Saturday, October 25 – Monday, October 27
Ponderosa Camp is a boondock in Coconino National Forest. It’s across Route 89 from Sunset Crater National Monument which is about nine miles north of Flagstaff, Arizona.
The other two times I chose a site further up the forest road.
Those sites are on a bluff where you can sit and look to the Painted Desert of northeast Arizona.
The sites on the bluff are very nice. Why don’t I go up there this time? Well, I expect the air temperature to drop possibly as low as the high 30s, if the online weather wizards are to be believed. It’s very likely in late October at an elevation over 7,000 feet.
Here’s one of the sites on the bluff:
I park the Perfect Tow Vehicle in the first campsite that is reasonably level, picturesque, and not too close to the dusty road.
As it turns out, the weather is great!
The day is delightfully brisk in the shade and warm in the sun. That night Bridget and I sleep comfortably. No wind. Clear sky. Peace and quiet. I like this site!
The next morning I discover that the dirt roads are packed hard enough for Bridget’s stroller to roll along without becoming stuck. Bridget enjoys the ride. She looks up at me with her dreamy face that I translate as “I love you.” (For all I know she’s saying “Keep pushing, fool.”)
A few tents are scattered here and there, none close. We relax under the pines. Bridget stretches out in her favorite bed next to my lounger. I read.
My reading is interrupted by a squirrel making quite a commotion, clicking and chattering as he/she skitters on a Ponderosa pine.
What is all the fuss about over there?
I train my camera’s zoom lens on the creature.
The white tail has me wondering if this is a kaibab squirrel.
Later, at the national park website, nps.gov, I read, “The kaibab squirrel is one of the rarest mammals in the national park system. It is found on the Kaibab plateau, on the North Rim of the Grand Canyon, and is native to no other part of the world.”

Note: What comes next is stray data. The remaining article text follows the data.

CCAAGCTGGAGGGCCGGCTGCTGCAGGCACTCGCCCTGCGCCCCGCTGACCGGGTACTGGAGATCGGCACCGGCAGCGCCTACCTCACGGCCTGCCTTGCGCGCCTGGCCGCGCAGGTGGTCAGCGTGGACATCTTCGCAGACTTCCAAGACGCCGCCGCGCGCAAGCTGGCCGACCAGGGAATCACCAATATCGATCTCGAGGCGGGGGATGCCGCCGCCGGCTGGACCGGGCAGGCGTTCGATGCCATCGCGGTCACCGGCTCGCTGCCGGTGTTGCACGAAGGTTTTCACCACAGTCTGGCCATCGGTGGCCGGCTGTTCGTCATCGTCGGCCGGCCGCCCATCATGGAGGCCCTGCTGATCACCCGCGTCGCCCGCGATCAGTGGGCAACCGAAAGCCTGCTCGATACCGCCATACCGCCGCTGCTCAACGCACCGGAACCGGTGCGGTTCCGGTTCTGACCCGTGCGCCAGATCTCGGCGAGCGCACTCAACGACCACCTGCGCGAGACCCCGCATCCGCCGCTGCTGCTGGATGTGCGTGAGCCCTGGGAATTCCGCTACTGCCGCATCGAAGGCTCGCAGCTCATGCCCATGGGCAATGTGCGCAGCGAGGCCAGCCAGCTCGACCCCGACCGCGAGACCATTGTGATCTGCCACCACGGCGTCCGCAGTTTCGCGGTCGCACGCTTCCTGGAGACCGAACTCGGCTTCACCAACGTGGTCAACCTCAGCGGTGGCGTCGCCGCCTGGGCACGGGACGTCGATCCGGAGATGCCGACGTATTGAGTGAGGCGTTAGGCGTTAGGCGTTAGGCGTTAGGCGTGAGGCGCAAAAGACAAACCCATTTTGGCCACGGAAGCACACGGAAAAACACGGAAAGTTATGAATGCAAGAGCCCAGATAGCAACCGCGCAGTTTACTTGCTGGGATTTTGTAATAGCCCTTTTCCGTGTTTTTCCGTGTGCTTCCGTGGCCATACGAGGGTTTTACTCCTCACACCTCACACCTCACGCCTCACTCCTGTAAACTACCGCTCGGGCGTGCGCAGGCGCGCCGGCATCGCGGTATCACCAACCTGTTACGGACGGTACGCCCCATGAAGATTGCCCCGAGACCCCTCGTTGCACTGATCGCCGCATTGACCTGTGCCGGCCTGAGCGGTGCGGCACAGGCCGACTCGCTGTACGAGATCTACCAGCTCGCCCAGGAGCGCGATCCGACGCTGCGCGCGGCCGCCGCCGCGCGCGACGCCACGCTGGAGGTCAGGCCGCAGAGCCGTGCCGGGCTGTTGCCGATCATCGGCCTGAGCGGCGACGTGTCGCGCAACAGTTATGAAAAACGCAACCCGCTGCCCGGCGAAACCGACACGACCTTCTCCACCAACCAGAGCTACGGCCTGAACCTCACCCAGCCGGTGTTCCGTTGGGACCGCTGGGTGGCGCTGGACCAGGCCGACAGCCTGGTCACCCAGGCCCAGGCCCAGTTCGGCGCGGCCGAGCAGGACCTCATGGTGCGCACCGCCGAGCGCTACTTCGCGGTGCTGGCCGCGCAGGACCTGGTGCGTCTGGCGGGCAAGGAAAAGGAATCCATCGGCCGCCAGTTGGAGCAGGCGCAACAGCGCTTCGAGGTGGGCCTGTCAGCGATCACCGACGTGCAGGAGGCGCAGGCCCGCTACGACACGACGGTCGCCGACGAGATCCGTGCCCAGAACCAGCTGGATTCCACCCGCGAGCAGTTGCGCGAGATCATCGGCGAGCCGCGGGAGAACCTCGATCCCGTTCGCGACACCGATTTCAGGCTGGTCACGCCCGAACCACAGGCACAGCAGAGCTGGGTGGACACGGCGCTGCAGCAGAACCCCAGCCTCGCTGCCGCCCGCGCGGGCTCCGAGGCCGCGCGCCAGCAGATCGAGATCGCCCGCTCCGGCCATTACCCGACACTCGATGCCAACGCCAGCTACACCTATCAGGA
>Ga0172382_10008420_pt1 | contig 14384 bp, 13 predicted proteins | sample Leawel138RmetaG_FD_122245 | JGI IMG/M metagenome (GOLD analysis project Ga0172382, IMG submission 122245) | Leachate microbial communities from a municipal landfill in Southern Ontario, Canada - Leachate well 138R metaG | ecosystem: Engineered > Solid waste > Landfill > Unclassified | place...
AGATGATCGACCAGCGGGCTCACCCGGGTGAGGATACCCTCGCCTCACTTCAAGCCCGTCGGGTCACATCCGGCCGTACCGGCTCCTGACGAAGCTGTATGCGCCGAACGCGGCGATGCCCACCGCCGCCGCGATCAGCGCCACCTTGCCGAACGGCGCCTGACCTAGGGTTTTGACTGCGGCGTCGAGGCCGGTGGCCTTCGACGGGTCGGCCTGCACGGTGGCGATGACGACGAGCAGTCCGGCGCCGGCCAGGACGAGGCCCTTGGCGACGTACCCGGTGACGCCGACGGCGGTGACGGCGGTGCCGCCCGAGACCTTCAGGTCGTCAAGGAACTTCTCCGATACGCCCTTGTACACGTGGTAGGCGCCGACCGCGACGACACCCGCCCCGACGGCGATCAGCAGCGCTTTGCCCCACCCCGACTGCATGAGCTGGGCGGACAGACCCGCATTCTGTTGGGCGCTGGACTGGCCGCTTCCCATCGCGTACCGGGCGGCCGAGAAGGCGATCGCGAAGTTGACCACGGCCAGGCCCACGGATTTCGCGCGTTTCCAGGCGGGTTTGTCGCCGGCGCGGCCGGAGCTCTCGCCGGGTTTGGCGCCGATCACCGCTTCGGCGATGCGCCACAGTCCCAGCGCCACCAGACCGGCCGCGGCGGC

I also read that the kaibab squirrel is quieter than the gray squirrel. Hmm . . . Maybe this one is a kaibab that didn’t get the memo . . . .
Bridget and I end up staying three relaxing days at Ponderosa Camp.
Tuesday, October 28
First thing this morning I’m frustrated with the slow internet connection. I give up trying to make a blog post.
“We might as well hit the road.”
Bridget goes nuts, per usual, jumping and hopping and squealing.
“Gosh, Bridget. You act like that squirrel. You’re going to hurt your leg again!”
I pick her up and put her in the Perfect Tow Vehicle to wait while I break camp. Soon we’re on the road to Flagstaff. I take Route 3 southeast.
We pass Lower Lake Mary.
It’s “lower” all right. It’s so low that there’s no lake. It’s not even a marsh. It’s best described as a field of dark tan grass. I don’t bother with a photo.
We pass Lake Mary.
I remember visiting this lake a couple of years ago. Bridget and I sat on a rock at the edge of the lake while Spike soaked. The water was low then . . . and blue. Now the lake isn’t much more than a big mud puddle. The sign for the day use fee is taped over. Only one car in the lot, probably belonging to this guy in the boat.
The road rolls up and down through Happy Jack and to the town of Strawberry (5,800 feet). There’s hardly any traffic at all. I meet less than ten vehicles the whole way.
We continue to Payson (4,920 feet) where there’s plenty of traffic.
I stop for gas ($3.29 a gallon) and pull into Wal-Mart.
As Bridget looks for the perfect spot in which to do her business, I consider spending the night here with Wally’s other “guests.”
I’m almost at my limit of driving for one day. Do I want us to sleep here tonight? Noooo . . . .
I put Bridget on the bench seat in the Perfect Tow Vehicle. I make sure her water dish is full.
“I’ll be right back, Bridge. Then we’ll keep going until we find our next camp.”
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